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January 12, 2009


Julian Fagandini

Dear Laurie,

I read your 12 January blog about business innovation with great interest. I wholeheartedly support your contention about the importance of maintaining, and indeed increasing, levels of innovation now. Beyond that, I suggest that there is a critical need for companies that want to be successful coming out of the current downturn to ensure that they deliver on one specific fundamental type of innovation during it.

We live in “unprecedented times” – or so everyone keeps telling us. Whether the hyperbolae are true or not, there is no doubt that we are still near the beginning of a journey through a period of exceptional turbulence in the commercial and economic environment affecting most, if not all, industries, both manufacturing and services. So much is incontrovertible – a ‘pestonism’ perhaps.

When the natural environment has gone through periods of major structural, sometimes discontinuous, change, it has been an opportunity for the evolutionary forces underpinning natural selection to produce accelerated “innovation” in terms of species adaptation and improved fitness for purpose within a changing world. Of course, “accelerated” in this context still means occurring over geologically lengthy periods of time.

What I would propose is that the business world has something to learn by analogy with the natural world here, albeit realised at a different pace and with the involvement of active creators. (Which seems rather appropriate on or about the 200th anniversary of the birth of Charles Darwin.)

In many industries, by no means least our own media and publishing sector, revenues that will depart the scene in the downturn will eventually rebound and return but they will do so significantly asymmetrically. That is, in the case of media for example, they will not simply return to the same formats in the same proportions and based on the same content and revenue models where they previously resided. Generational change will produce structurally different usage patterns. Technology enablers will take root in more fertile ground. When customers, whether end users, advertisers or whoever, come back, they will take a long hard look at their options as they make their new purchasing decisions. Trends that have been seeping through the industry for years are going to be amplified into stepwise disruptions.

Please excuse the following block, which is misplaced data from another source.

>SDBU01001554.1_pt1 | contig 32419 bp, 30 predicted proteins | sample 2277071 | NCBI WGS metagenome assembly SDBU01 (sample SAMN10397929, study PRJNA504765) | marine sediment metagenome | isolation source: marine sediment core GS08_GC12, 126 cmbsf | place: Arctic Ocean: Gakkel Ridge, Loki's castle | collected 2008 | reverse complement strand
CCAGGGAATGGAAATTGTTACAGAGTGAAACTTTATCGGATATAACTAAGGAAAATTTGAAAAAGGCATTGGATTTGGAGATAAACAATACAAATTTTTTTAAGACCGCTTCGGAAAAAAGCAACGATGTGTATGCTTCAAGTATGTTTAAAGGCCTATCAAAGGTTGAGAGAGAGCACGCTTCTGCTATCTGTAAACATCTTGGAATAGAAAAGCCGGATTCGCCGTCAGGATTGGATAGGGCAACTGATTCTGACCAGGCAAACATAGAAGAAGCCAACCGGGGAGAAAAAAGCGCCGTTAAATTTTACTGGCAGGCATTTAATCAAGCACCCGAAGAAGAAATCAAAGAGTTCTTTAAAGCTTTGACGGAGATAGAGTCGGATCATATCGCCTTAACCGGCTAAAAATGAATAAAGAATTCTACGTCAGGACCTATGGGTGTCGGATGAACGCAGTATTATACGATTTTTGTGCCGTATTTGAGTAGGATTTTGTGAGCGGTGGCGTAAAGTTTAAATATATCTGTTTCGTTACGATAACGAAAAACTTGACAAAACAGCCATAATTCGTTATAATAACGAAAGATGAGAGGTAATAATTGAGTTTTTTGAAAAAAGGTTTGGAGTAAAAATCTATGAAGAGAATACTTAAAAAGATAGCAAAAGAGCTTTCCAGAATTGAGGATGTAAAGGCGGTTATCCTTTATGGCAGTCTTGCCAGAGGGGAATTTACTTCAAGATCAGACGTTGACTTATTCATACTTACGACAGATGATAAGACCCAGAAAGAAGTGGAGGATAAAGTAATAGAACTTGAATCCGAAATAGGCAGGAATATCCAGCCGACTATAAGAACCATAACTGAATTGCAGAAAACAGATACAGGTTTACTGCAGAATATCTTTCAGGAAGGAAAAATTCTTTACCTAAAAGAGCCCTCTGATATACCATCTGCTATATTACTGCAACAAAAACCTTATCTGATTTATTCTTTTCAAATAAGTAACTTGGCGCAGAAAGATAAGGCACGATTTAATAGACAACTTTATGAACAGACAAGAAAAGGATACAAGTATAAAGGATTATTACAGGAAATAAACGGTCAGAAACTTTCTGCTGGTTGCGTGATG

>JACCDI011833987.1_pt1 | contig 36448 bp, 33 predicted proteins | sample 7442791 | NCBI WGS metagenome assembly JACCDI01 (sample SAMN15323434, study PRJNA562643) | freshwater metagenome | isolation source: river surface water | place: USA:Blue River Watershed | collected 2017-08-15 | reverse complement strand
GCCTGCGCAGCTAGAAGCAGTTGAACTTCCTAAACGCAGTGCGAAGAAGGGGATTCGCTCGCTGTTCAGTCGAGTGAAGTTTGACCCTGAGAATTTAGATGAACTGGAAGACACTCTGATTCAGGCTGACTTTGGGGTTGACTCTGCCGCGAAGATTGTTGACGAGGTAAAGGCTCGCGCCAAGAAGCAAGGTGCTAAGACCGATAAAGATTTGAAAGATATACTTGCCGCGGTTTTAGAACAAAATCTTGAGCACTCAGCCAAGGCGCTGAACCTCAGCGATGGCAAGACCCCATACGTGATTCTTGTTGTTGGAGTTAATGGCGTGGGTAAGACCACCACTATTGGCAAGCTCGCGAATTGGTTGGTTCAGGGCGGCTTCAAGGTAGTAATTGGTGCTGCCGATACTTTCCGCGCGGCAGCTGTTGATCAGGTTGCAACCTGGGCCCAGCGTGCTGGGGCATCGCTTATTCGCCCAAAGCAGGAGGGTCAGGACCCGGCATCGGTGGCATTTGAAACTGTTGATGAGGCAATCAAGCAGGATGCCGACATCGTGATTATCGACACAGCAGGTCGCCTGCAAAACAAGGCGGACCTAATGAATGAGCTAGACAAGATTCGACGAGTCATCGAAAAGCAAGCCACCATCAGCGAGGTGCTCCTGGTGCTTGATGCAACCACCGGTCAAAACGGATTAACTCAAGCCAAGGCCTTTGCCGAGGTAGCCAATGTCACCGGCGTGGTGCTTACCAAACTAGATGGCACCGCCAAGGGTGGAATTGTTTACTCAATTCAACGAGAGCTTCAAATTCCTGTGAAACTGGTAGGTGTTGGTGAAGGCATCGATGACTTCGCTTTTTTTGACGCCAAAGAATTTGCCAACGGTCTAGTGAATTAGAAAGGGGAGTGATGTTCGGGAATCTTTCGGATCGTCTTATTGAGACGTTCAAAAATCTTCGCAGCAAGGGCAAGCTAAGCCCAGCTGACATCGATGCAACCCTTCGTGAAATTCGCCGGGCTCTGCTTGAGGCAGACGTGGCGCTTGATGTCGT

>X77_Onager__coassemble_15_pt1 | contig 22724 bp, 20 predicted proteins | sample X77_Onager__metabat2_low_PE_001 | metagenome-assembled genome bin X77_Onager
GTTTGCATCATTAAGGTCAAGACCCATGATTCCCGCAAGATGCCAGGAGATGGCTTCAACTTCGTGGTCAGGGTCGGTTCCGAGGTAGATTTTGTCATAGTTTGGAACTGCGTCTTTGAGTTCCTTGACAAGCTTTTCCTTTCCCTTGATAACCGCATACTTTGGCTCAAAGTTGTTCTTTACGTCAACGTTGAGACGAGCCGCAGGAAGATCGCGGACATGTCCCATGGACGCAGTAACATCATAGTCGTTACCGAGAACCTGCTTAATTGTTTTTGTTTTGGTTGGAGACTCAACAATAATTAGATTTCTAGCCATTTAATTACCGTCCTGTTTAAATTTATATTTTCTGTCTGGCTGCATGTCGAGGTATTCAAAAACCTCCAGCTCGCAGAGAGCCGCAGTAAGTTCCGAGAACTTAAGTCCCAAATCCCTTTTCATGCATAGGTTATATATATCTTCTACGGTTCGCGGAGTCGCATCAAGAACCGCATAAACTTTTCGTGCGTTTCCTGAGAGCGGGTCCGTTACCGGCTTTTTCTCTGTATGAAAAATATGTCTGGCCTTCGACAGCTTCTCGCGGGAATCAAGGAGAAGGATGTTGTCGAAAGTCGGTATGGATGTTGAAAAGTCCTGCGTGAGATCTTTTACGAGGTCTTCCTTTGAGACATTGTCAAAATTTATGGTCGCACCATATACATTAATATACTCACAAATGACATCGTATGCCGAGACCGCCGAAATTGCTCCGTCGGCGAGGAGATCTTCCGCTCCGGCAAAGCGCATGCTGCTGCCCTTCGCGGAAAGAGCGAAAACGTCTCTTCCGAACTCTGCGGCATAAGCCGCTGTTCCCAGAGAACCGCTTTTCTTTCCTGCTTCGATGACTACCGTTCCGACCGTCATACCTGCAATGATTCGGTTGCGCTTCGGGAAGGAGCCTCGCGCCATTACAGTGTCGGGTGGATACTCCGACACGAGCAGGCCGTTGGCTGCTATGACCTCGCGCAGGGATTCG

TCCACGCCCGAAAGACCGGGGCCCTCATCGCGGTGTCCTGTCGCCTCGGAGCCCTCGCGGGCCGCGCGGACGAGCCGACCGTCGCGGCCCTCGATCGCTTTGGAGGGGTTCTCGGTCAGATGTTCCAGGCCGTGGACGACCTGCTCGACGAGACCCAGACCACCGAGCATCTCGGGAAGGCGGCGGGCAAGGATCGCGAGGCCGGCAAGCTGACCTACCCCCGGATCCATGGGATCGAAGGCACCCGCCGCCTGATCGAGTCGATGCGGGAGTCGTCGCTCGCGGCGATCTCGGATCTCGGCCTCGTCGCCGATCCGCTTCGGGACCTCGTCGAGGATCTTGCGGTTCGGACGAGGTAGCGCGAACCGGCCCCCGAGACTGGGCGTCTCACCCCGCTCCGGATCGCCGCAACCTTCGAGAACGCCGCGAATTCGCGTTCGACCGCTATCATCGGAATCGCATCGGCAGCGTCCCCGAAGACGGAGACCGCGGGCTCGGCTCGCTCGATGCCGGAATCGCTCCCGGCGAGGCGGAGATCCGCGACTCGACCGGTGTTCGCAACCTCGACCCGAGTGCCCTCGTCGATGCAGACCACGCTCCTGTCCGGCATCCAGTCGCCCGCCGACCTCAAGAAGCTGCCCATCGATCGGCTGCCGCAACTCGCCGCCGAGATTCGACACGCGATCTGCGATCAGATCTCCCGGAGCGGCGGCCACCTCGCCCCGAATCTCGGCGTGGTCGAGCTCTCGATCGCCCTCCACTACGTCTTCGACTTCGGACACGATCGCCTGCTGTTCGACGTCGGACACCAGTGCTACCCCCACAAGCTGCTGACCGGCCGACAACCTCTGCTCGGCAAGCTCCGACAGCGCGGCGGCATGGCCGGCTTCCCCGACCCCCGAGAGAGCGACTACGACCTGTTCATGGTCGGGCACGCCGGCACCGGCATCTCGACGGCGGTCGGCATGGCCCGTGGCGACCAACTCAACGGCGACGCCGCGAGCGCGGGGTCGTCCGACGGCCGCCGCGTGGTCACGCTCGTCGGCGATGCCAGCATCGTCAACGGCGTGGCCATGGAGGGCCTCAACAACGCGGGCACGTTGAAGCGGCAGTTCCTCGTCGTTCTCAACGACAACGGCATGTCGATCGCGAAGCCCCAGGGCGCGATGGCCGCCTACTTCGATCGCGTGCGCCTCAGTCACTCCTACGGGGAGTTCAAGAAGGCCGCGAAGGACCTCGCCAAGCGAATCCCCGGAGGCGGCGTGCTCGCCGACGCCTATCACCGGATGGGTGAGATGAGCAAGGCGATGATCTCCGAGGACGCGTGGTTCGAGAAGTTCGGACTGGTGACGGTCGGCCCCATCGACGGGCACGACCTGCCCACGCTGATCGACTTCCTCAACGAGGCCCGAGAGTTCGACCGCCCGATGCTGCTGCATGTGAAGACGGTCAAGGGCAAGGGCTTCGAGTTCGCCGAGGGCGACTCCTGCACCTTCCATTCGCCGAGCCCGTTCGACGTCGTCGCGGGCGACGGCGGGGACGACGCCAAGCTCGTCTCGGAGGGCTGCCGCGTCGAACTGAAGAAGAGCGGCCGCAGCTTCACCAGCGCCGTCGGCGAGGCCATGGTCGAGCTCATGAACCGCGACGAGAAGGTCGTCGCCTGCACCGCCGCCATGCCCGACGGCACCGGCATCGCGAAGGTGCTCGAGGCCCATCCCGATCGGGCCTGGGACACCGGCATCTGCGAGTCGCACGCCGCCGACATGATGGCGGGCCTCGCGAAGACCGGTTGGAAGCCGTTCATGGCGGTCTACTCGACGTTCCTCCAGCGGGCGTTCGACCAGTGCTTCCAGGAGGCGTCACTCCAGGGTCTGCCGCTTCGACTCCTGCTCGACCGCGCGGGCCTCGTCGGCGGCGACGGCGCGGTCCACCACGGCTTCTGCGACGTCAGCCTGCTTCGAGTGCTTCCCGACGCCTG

What is needed is the business equivalent of species adaptation and natural selection, accelerated to the pace of the commercial world, and actively directed and managed by forward-thinking companies. I would call this process “adaptive innovation”. “Adaptive” because the successful players will need to have a seriously different shape to fit the new requirements. “Innovation” because it is about an active combination of scenario building and organisational reshaping.